Paying Teachers More And Differently
The report identifies four conditions under which teachers should be eligible to receive performance-based salary increases:
- promoting significant academic gains
- developing and using new, relevant skills
- working in high need schools and positions
- providing school and community leadership.
I like this report for numerous reasons, but especially numbers 1 and 3. These criteria demonstrate an understanding that performance pay is not about keeping up with the Jones or making reparations for generations of underpayment or a stipend for Caring So Much (CSM), but is rather a tool to promote further student achievement. Any performance pay system that is not designed around the goal of improving teaching and learning is fundamentally flawed, and this work demonstrates an understanding of this and avoids that common pitfall. Moreover, it includes the key principle that despite feel-good statements (commonly made in Masters classes across this great land) all teaching is not equal -- not in its demands, not in its difficulties -- and therefore should not be treated equally in terms of its rewards. Folks who work in high needs schools with purpose and deliberation rather than accident and last resort should be paid more. Folks who teach math and science in places where those skills are in high demand across employment sectors should be paid more. Big time.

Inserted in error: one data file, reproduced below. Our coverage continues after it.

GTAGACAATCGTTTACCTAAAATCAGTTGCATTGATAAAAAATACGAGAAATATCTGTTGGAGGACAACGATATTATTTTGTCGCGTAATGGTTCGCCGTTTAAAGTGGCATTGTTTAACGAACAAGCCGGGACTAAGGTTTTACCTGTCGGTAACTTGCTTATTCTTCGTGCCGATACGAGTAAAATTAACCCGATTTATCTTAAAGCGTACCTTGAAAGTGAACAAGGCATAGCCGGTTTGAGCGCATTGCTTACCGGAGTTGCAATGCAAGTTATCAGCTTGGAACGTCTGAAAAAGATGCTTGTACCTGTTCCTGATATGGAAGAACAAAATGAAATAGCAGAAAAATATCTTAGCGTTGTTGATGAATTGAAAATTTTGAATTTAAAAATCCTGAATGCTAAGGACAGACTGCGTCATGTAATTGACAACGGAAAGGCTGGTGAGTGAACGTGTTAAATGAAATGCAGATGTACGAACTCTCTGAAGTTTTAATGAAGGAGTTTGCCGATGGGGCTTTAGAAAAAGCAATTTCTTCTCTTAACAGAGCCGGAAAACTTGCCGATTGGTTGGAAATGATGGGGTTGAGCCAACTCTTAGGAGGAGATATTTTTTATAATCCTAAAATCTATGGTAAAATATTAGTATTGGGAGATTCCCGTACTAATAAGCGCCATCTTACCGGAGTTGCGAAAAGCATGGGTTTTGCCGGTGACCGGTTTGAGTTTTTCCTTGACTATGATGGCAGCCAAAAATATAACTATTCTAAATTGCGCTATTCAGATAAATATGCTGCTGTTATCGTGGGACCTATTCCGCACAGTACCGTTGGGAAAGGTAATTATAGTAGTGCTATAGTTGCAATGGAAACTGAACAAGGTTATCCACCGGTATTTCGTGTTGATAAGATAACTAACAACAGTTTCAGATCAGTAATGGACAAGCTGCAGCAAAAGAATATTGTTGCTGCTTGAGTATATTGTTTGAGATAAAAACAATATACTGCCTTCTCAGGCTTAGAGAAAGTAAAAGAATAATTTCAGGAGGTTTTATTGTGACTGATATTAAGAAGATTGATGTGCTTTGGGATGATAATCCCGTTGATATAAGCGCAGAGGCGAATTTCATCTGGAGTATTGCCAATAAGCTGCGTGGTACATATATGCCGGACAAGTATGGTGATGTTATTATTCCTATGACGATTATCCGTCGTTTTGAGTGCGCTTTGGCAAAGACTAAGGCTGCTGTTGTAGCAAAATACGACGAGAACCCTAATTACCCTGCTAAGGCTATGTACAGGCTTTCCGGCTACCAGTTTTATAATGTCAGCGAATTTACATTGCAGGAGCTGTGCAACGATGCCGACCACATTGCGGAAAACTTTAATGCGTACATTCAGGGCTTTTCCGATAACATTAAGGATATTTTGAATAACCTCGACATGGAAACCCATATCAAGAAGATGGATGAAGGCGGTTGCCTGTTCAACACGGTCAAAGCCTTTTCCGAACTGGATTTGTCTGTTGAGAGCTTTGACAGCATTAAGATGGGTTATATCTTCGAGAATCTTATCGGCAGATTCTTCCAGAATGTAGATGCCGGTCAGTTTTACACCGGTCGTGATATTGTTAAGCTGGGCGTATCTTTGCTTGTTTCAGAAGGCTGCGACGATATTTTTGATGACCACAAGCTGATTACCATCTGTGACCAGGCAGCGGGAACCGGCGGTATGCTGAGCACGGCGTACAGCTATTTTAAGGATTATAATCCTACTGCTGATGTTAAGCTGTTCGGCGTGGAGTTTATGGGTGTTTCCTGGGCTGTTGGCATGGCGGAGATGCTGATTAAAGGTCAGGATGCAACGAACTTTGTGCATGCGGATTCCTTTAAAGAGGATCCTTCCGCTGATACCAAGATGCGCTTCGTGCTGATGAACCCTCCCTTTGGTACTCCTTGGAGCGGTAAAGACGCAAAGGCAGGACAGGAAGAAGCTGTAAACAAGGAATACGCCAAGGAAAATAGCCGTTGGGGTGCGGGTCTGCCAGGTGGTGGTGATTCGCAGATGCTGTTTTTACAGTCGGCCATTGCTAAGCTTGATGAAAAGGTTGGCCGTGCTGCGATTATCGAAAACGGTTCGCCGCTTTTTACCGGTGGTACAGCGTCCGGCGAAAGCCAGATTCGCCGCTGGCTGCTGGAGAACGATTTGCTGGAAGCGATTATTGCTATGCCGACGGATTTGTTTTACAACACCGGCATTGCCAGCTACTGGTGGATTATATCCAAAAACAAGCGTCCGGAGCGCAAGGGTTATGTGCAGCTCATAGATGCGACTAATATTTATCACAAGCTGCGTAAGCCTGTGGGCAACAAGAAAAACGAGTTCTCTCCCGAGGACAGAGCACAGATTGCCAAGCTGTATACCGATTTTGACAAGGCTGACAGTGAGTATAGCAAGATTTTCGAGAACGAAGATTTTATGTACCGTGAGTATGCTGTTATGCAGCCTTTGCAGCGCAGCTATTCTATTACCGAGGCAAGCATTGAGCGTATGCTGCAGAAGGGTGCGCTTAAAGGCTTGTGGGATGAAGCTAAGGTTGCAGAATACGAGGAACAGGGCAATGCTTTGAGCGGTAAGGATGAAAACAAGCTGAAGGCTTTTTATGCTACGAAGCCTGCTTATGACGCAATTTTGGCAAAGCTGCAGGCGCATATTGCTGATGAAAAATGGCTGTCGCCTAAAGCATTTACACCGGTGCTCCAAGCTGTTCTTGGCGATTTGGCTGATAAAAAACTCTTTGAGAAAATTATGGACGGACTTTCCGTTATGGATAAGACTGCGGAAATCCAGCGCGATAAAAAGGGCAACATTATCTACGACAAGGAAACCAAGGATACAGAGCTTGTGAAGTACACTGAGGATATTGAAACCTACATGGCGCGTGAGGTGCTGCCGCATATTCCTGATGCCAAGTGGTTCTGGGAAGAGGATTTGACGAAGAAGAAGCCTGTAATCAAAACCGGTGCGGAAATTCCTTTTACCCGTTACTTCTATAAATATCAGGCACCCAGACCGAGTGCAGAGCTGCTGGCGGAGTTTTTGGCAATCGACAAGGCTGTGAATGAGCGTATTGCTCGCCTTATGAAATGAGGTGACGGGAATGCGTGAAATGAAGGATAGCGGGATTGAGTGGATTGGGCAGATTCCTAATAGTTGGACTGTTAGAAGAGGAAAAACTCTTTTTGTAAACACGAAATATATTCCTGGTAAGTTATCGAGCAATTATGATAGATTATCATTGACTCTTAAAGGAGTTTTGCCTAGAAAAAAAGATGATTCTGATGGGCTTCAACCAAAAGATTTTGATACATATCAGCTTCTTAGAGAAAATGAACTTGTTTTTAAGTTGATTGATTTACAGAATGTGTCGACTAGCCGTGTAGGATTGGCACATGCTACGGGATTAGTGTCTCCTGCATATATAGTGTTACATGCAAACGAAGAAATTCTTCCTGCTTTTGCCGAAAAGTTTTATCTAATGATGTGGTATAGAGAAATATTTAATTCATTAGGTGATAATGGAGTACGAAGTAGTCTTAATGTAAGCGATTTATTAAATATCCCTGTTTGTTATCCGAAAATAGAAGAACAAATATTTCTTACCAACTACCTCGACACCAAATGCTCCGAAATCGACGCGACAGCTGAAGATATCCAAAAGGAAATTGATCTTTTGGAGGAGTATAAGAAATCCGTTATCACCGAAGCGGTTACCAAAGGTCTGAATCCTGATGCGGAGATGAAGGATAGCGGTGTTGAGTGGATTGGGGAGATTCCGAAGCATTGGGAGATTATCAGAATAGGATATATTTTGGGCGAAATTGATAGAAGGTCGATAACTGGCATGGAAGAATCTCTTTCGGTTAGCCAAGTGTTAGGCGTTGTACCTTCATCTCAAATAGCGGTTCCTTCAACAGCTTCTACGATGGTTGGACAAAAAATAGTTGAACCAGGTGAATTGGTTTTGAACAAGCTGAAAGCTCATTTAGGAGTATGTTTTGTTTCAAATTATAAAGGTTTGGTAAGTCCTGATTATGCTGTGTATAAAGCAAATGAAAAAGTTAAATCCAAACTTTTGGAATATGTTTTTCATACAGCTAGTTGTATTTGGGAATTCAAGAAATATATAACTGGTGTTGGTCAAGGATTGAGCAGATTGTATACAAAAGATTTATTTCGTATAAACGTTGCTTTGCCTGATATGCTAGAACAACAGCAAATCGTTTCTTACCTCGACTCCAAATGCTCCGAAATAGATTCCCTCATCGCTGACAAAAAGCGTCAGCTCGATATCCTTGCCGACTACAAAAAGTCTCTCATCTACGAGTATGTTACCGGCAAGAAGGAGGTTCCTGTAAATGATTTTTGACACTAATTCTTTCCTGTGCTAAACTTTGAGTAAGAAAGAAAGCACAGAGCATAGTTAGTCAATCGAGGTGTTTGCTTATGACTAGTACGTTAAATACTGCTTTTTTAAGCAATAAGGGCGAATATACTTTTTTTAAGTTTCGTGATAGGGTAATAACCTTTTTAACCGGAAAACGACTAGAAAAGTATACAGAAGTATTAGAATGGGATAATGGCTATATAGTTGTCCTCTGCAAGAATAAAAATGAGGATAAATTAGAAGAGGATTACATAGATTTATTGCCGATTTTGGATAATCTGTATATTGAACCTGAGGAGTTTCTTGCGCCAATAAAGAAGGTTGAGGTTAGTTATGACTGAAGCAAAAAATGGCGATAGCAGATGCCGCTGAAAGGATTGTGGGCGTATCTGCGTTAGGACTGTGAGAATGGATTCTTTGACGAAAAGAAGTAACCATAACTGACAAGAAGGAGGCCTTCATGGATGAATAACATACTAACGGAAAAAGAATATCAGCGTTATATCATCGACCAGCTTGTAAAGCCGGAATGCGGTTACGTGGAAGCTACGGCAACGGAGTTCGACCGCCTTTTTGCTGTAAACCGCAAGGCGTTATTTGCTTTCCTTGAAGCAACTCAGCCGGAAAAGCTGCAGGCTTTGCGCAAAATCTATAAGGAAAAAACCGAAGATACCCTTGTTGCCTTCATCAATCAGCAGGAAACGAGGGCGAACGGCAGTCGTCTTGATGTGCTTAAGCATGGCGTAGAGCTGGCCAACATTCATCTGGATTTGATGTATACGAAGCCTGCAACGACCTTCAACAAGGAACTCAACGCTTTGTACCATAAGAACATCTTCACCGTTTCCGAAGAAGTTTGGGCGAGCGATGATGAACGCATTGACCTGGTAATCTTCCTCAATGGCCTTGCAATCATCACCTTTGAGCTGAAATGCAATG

I hesitate slightly at #2 because I think it is redundant. If those new skills and knowledge are valuable, they will be reflected in student achievement (#1). If they aren't, and a lot of the stuff that looks good on the surface (We're all GLAD trained! My students make PowerPoints!) never gets done to that level of actually improving teaching and learning, we should not build in systems of reward.
That said, this is strong work and solid thinking. Now let's make sure that the folks who possess this clarity of vision get themselves into union leadership positions so we can make this happen.